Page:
Cyber-attacks using smart devices, new bilateral cybersecurity agreements, and discussions on the challenges surrounding advancements in Artificial Intelligence (AI) and the Internet of Things (IoT) were among the main developments in the month of October. These and other global and regional trends and updates – summarised in the IG Barometer for October and in Issue 15 of the Geneva Digital Watch newsletter – were the subject of our latest Internet governance briefing, which took place on 25 October 2016.
Leading the briefing, Dr Roxana Radu, Programme Manager at the Geneva Internet Platform, gave an overview of the main trends observed during October 2016:
- IoT devices used in distributed denial of service (DDoS) attacks. Two large DDoS attacks, utilising many Internet-enabled devices (such as security cameras, baby monitors, and video recordings) rendered major websites inaccessible. The first attack, involving over 1 million devices, was targeted against an US security researcher and a French network service provider. The second attack was directed against systems operated by the DNS services provider Dyn and it affected websites such as Twitter, PayPal, Airbnb, and Amazon.
- More bilateral cybersecurity agreements. India and Russia signed a bilateral cybersecurity agreement covering aspects related to combating cybercrime and cyber-terrorism. Canada and China have also started a series of negotiations for a possible bilateral agreement on cybersecurity, which is expected to tackle cyber-espionage, data theft, and state-sponsored attacks.
- Tackling challenges related to AI. As the field of artificial intelligence continues to advance, it raises more and more social, ethical, and legal concerns. These concerns have started being discussed in policy circles. In October, the US administration has outlined its strategy for promoting AI research and development, while the UK parliament has asked the government to take proactive measures.
- Access to Internet and applications interrupted. Ecuador blocked Julian Assange’s Internet access to prevent WikiLeaks interfering with the US elections. In Montenegro, the telecom regulator blocked access to WhatsApp and Viber on the day of parliamentary elections, allegedly following users’ complaints over ‘unwanted communication’.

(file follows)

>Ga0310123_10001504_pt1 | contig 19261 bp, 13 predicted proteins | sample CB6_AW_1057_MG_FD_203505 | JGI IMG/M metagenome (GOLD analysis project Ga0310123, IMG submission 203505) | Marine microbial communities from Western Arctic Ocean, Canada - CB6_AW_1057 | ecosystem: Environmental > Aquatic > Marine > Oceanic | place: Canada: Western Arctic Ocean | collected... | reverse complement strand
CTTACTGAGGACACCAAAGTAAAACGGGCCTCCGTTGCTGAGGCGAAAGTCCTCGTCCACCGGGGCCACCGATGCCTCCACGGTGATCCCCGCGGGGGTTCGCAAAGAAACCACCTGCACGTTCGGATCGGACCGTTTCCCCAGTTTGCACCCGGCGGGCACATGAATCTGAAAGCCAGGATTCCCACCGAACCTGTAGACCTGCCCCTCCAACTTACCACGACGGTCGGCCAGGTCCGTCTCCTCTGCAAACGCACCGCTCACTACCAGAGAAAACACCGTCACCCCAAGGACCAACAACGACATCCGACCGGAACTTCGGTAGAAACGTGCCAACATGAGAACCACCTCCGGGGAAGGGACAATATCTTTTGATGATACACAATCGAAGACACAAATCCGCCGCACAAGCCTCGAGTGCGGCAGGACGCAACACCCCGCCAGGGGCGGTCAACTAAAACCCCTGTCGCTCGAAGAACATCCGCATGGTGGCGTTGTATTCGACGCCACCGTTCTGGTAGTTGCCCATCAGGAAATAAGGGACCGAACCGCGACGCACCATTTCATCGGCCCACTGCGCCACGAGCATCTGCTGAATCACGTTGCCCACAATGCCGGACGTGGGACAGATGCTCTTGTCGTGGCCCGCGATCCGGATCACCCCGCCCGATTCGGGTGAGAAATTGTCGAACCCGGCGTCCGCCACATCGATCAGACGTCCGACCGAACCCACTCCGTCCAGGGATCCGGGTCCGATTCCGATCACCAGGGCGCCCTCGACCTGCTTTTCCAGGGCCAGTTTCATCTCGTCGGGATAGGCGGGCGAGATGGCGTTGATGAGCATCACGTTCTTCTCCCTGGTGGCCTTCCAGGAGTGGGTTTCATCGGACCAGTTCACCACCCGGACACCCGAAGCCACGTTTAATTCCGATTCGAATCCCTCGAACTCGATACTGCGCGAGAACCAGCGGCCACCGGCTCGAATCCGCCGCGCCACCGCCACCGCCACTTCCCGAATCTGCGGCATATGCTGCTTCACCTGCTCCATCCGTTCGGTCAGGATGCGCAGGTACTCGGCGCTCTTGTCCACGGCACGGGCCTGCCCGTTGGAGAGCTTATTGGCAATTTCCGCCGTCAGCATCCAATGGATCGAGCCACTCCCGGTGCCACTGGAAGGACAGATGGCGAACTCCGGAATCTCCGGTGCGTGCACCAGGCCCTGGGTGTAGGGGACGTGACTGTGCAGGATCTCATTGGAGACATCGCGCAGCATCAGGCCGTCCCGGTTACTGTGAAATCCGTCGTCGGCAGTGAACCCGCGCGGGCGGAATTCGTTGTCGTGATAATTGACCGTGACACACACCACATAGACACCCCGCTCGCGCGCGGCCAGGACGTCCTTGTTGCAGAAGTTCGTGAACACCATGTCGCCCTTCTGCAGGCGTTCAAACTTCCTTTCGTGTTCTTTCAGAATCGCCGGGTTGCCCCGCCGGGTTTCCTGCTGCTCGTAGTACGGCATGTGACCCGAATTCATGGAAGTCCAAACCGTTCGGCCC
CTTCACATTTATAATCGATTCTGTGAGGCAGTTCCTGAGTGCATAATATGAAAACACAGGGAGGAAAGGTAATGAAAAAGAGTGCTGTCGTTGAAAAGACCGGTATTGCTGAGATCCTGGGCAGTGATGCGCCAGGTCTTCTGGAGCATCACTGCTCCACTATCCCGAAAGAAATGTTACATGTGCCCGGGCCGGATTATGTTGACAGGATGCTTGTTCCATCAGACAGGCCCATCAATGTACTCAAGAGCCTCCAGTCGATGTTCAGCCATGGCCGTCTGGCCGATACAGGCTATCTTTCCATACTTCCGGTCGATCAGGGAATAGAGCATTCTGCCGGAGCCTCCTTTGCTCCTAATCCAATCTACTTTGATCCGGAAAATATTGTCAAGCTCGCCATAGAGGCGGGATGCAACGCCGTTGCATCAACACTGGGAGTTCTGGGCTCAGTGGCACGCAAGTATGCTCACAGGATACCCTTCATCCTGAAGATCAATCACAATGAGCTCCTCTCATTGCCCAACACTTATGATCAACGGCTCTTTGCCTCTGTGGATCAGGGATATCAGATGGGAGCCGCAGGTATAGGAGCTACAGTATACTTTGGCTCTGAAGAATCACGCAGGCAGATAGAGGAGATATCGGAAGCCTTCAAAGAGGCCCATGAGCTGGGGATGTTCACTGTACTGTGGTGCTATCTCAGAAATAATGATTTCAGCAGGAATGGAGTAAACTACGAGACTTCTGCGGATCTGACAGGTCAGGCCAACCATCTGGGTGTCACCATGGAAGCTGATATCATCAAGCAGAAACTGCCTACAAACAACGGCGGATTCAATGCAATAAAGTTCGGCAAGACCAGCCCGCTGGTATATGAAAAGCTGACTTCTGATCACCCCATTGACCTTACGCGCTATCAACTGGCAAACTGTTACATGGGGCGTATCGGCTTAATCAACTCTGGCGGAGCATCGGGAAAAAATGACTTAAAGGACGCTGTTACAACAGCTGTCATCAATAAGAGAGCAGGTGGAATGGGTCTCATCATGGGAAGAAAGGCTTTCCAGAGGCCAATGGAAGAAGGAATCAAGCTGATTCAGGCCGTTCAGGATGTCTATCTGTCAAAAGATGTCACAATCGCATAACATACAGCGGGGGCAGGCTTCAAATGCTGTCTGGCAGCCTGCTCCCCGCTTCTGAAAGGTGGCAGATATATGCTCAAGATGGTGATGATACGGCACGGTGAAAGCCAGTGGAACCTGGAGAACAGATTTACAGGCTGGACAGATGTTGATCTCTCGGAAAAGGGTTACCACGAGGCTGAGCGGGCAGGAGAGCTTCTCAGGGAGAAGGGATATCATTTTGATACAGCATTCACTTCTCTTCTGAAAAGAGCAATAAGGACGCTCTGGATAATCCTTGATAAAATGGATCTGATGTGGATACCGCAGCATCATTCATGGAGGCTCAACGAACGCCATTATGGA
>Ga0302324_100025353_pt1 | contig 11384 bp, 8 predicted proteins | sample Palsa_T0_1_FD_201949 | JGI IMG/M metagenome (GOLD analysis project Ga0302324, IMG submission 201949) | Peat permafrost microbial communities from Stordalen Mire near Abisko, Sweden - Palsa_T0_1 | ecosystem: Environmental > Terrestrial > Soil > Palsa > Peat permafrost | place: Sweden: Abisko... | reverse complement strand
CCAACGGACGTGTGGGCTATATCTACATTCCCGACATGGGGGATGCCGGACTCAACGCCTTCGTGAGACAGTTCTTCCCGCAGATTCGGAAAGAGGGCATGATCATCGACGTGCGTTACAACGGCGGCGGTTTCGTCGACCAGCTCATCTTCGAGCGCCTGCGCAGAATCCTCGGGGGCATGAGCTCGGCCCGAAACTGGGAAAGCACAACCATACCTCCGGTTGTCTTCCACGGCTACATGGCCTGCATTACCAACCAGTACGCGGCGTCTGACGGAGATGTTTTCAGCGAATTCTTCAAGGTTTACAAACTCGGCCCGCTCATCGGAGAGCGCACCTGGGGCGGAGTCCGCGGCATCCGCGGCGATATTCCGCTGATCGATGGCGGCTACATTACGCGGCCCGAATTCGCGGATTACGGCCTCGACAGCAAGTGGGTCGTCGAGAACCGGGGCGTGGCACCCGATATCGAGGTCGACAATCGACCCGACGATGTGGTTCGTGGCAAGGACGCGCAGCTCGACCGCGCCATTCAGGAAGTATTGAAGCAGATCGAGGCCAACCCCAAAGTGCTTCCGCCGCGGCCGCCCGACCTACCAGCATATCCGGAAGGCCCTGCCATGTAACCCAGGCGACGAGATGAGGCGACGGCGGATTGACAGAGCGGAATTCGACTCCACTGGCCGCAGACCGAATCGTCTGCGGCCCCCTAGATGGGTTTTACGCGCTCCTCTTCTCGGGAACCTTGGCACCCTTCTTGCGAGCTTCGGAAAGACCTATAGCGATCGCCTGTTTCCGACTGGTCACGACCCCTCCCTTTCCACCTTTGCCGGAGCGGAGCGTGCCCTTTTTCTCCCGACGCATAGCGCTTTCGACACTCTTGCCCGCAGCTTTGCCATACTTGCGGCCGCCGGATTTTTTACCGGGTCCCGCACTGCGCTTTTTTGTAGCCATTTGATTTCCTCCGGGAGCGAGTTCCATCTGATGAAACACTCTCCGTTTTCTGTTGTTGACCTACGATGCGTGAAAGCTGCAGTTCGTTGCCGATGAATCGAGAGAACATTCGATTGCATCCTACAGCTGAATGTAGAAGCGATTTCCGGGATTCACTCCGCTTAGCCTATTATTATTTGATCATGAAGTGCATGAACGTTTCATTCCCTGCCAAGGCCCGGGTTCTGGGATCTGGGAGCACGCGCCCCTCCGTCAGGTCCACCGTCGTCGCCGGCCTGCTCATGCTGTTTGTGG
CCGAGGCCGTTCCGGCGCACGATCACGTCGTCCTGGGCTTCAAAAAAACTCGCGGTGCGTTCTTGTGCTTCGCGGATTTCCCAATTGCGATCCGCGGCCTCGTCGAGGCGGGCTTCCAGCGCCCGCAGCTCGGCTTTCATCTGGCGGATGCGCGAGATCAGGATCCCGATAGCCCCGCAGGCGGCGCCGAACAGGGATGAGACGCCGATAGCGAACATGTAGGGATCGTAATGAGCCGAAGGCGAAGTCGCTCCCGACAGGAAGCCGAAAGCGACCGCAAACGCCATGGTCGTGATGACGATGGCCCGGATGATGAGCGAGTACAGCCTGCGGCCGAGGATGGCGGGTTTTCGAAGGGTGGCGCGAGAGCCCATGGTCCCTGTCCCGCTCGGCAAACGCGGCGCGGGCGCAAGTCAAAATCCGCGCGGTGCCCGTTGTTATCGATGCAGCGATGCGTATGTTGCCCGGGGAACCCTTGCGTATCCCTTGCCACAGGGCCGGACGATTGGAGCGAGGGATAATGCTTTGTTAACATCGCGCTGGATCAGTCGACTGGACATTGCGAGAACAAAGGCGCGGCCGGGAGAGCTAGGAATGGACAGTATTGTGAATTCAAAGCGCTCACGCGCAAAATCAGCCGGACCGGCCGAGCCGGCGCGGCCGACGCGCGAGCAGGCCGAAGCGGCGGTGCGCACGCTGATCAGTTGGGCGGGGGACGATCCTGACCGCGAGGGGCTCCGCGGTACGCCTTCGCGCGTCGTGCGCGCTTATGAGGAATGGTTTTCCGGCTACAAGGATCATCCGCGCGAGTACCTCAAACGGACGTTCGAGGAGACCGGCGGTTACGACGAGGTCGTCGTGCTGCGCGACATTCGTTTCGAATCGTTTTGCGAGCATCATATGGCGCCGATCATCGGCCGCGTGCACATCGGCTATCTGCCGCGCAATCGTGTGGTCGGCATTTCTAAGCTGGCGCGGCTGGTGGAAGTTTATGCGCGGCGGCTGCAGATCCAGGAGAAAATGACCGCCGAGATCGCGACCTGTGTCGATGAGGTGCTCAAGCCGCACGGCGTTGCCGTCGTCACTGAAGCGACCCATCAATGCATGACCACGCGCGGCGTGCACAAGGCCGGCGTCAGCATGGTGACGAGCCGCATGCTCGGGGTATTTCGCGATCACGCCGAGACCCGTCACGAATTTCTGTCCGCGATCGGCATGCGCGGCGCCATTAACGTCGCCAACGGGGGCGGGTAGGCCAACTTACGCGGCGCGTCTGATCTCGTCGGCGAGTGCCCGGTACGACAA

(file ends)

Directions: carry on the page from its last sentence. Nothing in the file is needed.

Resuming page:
- Free Basics controversy reignited. Facebook’s plans to launch Free Basics in the USA led to the controversy over zero rating services being reignited. The company is in talks with US government officials over the possible use of the Free Basics service to connect low-income and rural US citizens.
The main Internet governance events held in October and planned for November were also presented during the briefing. More details are available in Issue 15 of the Geneva Digital Watch newsletter.
Regional perspectives from GIP hubs
GIP hubs from Rio, Tunis, and South Eastern Europe shared regional updates and perspectives.
The Rio hub, represented by Luca Belli from the Center for Technology and Society of the Getulio Vargas Foundation School of Law, gave updates from Brazil. Early in October, a judge in the Santa Catarina state issued a decision to block access to Facebook, as the company had failed to comply with a previous order to take down a satirical page mocking a candidate running for election. Faced with the possibility of having its services blocked, Facebook decided to take down the page in question. In the Congress, a bill was proposed to create a national registry of Internet access: every Brazilian would have to be registered in order to have access to the Internet, with their personal data being centralised and collected. The proposal attracted considerable criticism, and the proposed registration of Internet users was described as an un-necessary and disproportionate measure. A video with more details about regional updates and perspectives from Brazil is available.
Speaking on behalf of the Tunis hub, Hafeth Yahmadi discussed about challenges facing civil society movements in the MENA region. Most of the active civil society entities in the region are international NGOs, and the actual regional civil society is rather weak and facing many issues related to: the legal environment, their capacity to get organised, financial aspects, their legitimacy and accountability, etc. These challenges need to be addressed in order for civil society groups in the region to be more effective in advocating for digital human rights, robust Internet governance processes, and the achievement of the sustainable development goals, among others. A video of regional updates and perspectives from Tunisia is available.
The South Eastern European hub held its second meeting, after the Geneva briefing, and it discussed developments related to Internet governance and digital policy in the region. In Serbia, official statistics for 2016 showed a slight increase in Internet penetration rates. Internet service providers in Georgia launched the country’s first Internet Exchange Point. In Moldova, the government has been working on several initiatives aimed at creating an enabling environment for the further development of the information society in the country. Practices and policies implemented by South Eastern European governments in the area of child safety online are explored in a recently-launched Child Protection Index. More details are available in a summary of October developments and activities related to Internet governance and digital policy in South Eastern Europe. The recording of the South Eastern Europe hub meeting is also available.
The next Internet governance briefing is on 29 November. Registrations are open.